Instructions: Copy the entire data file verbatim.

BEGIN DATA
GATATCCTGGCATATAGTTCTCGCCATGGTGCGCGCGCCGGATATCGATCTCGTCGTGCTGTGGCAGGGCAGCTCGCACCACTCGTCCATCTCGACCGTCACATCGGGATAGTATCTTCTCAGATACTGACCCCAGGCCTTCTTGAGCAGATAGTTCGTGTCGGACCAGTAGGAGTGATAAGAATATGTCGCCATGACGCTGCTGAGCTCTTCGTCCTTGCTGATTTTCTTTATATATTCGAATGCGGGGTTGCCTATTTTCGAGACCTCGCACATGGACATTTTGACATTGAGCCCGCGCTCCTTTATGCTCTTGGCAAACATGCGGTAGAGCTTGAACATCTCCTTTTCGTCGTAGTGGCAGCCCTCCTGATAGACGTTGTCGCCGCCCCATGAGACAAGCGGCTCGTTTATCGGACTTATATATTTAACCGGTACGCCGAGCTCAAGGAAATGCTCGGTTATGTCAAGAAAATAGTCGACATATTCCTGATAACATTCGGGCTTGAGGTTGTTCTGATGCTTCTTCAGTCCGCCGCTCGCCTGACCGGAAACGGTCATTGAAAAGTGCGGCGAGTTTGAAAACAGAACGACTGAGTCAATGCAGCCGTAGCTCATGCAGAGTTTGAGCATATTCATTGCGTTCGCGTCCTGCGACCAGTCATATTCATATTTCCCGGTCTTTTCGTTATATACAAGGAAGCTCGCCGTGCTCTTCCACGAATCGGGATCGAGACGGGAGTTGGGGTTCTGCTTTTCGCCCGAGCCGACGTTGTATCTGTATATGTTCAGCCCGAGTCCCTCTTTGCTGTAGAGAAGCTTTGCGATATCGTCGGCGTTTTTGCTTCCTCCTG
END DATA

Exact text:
GATATCCTGGCATATAGTTCTCGCCATGGTGCGCGCGCCGGATATCGATCTCGTCGTGCTGTGGCAGGGCAGCTCGCACCACTCGTCCATCTCGACCGTCACATCGGGATAGTATCTTCTCAGATACTGACCCCAGGCCTTCTTGAGCAGATAGTTCGTGTCGGACCAGTAGGAGTGATAAGAATATGTCGCCATGACGCTGCTGAGCTCTTCGTCCTTGCTGATTTTCTTTATATATTCGAATGCGGGGTTGCCTATTTTCGAGACCTCGCACATGGACATTTTGACATTGAGCCCGCGCTCCTTTATGCTCTTGGCAAACATGCGGTAGAGCTTGAACATCTCCTTTTCGTCGTAGTGGCAGCCCTCCTGATAGACGTTGTCGCCGCCCCATGAGACAAGCGGCTCGTTTATCGGACTTATATATTTAACCGGTACGCCGAGCTCAAGGAAATGCTCGGTTATGTCAAGAAAATAGTCGACATATTCCTGATAACATTCGGGCTTGAGGTTGTTCTGATGCTTCTTCAGTCCGCCGCTCGCCTGACCGGAAACGGTCATTGAAAAGTGCGGCGAGTTTGAAAACAGAACGACTGAGTCAATGCAGCCGTAGCTCATGCAGAGTTTGAGCATATTCATTGCGTTCGCGTCCTGCGACCAGTCATATTCATATTTCCCGGTCTTTTCGTTATATACAAGGAAGCTCGCCGTGCTCTTCCACGAATCGGGATCGAGACGGGAGTTGGGGTTCTGCTTTTCGCCCGAGCCGACGTTGTATCTGTATATGTTCAGCCCGAGTCCCTCTTTGCTGTAGAGAAGCTTTGCGATATCGTCGGCGTTTTTGCTTCCTCCTG